Gigi PortraitGigi Portrait Gigi Williams

BAppSc FRPS FAIMBI FBPA

Gigi holds a Bachelor of Applied Science Degree in Photography from the Royal Melbourne Institute of Technology. She is a Fellow of the Royal Photographic Society, the Biological Photographic Association and the Australian Institute of Medical & Biological Illustration. She has postgraduate qualifications in medical photography from the British Institute of Professional Photography and management from Swinburne University of Technology. Gigi is the recipient of many awards including a number of awards for scanning photomicrography from the Australian Institute of Medical & Biological Illustration; four awards for best papers presented at international conferences and two for best published papers in international refereed journals. She has also been fortunate to have been awarded the Institute of Professional Technology award and the ANZ Bank Travelling Scholarship.  Gigi has presented 26 papers at national and international conferences and is the author of 13 papers or chapters in international refereed journals or books.  In 2004 the Royal Children's Hospital awarded Gigi the Chairmans Medal and in 2006 she was awarded the top honour of the BioCommunication Association in the USA, the Louis Schmidt Award. Gigi has 30 years of experience as a practitioner and manager, beginning her career at the Royal Melbourne Hospital. She then moved to the Educational Resource Centre at the Royal Children's Hospital as a medical photographer and was soon promoted to Chief Medical Photographer and then Head of Department.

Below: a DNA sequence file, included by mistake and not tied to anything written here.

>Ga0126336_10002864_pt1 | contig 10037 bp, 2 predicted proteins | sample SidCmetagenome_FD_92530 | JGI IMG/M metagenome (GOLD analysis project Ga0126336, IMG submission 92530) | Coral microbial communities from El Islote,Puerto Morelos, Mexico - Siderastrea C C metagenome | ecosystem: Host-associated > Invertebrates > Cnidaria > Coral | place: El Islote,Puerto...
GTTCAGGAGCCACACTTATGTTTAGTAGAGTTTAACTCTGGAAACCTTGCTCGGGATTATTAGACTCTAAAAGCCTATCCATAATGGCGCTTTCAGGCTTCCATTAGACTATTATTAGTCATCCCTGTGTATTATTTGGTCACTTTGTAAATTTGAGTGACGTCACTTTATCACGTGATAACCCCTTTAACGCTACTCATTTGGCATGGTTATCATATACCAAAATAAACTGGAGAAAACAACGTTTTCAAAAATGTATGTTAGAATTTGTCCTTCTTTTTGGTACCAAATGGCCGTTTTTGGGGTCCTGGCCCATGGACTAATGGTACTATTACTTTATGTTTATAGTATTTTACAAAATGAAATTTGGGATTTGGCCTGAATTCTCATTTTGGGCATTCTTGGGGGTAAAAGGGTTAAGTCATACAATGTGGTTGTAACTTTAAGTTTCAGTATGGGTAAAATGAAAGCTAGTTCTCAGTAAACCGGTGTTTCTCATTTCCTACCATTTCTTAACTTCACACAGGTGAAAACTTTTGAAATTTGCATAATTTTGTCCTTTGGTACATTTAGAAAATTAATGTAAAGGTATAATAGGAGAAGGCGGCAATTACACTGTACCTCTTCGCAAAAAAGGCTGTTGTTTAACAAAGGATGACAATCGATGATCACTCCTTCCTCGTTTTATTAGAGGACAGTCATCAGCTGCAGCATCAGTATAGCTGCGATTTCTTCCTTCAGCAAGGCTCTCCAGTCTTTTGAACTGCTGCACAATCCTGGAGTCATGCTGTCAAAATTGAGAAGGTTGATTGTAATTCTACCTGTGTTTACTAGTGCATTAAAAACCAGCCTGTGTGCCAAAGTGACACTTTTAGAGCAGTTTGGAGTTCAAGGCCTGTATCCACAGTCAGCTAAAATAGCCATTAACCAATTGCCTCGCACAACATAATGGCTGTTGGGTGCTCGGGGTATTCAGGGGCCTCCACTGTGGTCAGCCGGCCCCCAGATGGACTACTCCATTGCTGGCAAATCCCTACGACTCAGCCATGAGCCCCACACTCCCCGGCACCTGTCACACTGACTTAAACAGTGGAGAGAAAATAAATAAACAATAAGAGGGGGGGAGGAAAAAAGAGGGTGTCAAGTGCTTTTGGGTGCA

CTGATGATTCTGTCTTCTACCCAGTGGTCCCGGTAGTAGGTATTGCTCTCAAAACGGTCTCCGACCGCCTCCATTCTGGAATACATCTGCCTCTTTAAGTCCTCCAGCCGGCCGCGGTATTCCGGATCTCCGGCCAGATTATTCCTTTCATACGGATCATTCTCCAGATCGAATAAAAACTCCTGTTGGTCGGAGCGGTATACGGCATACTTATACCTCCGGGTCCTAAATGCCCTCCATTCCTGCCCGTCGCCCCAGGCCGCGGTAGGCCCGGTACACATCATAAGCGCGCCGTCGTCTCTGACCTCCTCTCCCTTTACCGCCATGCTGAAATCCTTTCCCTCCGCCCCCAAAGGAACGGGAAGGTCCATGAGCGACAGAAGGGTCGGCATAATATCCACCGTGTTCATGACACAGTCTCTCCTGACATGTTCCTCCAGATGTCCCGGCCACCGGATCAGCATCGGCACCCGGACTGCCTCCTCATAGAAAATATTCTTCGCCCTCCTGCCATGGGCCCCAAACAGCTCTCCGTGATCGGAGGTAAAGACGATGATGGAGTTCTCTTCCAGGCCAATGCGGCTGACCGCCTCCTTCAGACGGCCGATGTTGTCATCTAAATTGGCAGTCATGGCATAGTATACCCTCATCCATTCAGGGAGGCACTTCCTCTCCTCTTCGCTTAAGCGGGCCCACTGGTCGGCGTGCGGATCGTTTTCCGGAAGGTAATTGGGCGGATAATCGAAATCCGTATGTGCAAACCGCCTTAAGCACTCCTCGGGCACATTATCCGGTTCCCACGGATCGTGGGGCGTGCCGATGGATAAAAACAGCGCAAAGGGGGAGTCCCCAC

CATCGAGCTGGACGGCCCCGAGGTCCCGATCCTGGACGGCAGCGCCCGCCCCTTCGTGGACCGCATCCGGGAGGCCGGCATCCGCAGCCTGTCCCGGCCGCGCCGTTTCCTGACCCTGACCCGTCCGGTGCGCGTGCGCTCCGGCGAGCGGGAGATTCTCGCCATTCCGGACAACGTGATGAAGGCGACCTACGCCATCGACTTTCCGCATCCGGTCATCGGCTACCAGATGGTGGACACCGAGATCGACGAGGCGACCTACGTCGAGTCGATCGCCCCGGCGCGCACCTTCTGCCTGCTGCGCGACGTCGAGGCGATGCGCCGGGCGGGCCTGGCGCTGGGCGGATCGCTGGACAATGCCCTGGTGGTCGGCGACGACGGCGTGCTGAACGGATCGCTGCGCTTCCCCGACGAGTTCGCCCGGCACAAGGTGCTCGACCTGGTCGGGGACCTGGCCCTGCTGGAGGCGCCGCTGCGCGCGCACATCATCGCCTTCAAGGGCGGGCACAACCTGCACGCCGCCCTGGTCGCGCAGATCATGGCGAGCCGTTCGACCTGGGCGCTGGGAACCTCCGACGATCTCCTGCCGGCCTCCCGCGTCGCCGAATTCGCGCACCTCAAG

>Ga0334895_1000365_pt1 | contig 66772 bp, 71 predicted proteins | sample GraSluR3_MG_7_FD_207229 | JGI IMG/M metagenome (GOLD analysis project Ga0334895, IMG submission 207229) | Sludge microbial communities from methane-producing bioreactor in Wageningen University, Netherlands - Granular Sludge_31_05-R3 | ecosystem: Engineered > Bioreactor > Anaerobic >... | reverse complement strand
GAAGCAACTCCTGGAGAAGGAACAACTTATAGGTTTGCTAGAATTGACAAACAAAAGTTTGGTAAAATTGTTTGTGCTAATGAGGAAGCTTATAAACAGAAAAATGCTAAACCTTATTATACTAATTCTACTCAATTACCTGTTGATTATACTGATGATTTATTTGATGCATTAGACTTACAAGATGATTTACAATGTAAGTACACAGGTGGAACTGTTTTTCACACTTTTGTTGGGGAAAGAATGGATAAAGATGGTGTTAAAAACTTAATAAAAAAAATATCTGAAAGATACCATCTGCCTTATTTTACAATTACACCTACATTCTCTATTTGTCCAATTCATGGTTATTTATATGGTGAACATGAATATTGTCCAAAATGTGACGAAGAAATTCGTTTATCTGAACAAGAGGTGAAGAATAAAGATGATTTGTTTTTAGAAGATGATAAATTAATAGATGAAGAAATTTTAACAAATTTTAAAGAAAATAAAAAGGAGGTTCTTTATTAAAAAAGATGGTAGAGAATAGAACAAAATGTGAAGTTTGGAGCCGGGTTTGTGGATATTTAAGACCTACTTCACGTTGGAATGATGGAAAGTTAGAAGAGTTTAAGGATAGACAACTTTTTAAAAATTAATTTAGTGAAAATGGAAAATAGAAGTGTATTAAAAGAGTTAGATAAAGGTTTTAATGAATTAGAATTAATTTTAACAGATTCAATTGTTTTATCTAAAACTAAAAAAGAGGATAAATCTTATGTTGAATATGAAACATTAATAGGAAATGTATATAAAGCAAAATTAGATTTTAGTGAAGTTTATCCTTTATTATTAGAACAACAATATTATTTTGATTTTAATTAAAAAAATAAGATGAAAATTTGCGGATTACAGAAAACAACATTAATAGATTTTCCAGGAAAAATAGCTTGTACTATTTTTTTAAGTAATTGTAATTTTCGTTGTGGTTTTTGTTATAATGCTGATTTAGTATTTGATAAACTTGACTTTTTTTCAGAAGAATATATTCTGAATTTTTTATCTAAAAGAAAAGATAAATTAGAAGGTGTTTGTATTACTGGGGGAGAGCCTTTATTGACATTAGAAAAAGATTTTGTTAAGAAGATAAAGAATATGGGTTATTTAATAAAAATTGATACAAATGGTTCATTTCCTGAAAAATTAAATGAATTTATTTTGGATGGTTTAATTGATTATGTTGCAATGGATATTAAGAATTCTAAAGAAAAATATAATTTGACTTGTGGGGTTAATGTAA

Across this period of time she has held a number of offices in the Australian Institute of Medical and Biological Illustration including that of National President. She has been on the organising committees of several international conferences, including the World Congress held in the USA in 1994 and the one held in Amsterdam in 1999. Her special interests are: measurement using photography; paediatric medical photography and photography with invisible radiation, on which she wrote a 50,000 word thesis to gain her Fellowship of the Royal Photographic Society.